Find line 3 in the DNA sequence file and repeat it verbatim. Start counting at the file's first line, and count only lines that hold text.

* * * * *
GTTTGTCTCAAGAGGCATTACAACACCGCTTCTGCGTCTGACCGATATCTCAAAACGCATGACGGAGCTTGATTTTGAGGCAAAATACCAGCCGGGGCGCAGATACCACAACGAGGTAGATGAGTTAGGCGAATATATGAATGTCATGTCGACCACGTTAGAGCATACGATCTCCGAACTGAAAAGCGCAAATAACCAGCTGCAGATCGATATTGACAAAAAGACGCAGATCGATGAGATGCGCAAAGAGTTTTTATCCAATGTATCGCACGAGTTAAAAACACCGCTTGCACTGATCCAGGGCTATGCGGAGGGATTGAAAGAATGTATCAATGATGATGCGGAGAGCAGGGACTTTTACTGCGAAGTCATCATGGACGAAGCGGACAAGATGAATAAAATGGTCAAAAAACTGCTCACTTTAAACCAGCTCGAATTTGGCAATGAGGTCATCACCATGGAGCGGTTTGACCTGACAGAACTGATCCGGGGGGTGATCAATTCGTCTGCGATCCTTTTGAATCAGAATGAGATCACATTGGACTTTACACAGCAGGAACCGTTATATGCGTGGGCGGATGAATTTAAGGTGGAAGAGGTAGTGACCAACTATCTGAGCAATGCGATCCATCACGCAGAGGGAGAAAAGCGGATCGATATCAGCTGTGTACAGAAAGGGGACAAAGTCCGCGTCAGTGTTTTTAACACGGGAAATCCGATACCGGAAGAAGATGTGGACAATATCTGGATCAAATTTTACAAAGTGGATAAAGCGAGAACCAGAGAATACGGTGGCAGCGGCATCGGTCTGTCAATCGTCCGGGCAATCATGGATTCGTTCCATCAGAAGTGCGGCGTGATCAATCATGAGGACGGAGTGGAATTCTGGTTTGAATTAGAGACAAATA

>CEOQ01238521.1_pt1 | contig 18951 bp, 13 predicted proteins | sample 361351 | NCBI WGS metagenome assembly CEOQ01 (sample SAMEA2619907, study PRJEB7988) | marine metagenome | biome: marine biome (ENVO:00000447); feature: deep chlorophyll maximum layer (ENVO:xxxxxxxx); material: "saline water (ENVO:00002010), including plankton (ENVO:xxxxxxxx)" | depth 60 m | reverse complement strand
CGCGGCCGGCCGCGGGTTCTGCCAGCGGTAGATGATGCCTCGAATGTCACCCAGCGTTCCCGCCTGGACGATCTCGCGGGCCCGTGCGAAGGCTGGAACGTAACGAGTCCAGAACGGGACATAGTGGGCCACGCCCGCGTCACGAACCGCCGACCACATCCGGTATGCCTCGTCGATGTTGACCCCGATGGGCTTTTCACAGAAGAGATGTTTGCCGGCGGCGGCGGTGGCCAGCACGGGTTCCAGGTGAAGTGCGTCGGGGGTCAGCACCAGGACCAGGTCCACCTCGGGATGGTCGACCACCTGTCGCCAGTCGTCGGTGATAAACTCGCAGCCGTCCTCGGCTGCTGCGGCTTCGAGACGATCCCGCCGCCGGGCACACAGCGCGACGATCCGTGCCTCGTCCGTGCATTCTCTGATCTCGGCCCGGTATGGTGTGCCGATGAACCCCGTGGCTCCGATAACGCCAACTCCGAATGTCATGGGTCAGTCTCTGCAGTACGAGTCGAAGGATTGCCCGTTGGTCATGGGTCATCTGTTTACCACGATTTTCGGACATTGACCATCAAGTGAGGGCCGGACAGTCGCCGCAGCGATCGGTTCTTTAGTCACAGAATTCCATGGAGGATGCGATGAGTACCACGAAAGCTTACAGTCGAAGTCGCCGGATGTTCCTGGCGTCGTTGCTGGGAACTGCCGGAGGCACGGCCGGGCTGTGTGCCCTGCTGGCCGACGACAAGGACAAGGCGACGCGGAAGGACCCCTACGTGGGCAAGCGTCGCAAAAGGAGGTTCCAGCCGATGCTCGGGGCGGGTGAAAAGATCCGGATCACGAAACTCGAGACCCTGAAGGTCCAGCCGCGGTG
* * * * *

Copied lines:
CGCGGCCGGCCGCGGGTTCTGCCAGCGGTAGATGATGCCTCGAATGTCACCCAGCGTTCCCGCCTGGACGATCTCGCGGGCCCGTGCGAAGGCTGGAACGTAACGAGTCCAGAACGGGACATAGTGGGCCACGCCCGCGTCACGAACCGCCGACCACATCCGGTATGCCTCGTCGATGTTGACCCCGATGGGCTTTTCACAGAAGAGATGTTTGCCGGCGGCGGCGGTGGCCAGCACGGGTTCCAGGTGAAGTGCGTCGGGGGTCAGCACCAGGACCAGGTCCACCTCGGGATGGTCGACCACCTGTCGCCAGTCGTCGGTGATAAACTCGCAGCCGTCCTCGGCTGCTGCGGCTTCGAGACGATCCCGCCGCCGGGCACACAGCGCGACGATCCGTGCCTCGTCCGTGCATTCTCTGATCTCGGCCCGGTATGGTGTGCCGATGAACCCCGTGGCTCCGATAACGCCAACTCCGAATGTCATGGGTCAGTCTCTGCAGTACGAGTCGAAGGATTGCCCGTTGGTCATGGGTCATCTGTTTACCACGATTTTCGGACATTGACCATCAAGTGAGGGCCGGACAGTCGCCGCAGCGATCGGTTCTTTAGTCACAGAATTCCATGGAGGATGCGATGAGTACCACGAAAGCTTACAGTCGAAGTCGCCGGATGTTCCTGGCGTCGTTGCTGGGAACTGCCGGAGGCACGGCCGGGCTGTGTGCCCTGCTGGCCGACGACAAGGACAAGGCGACGCGGAAGGACCCCTACGTGGGCAAGCGTCGCAAAAGGAGGTTCCAGCCGATGCTCGGGGCGGGTGAAAAGATCCGGATCACGAAACTCGAGACCCTGAAGGTCCAGCCGCGGTG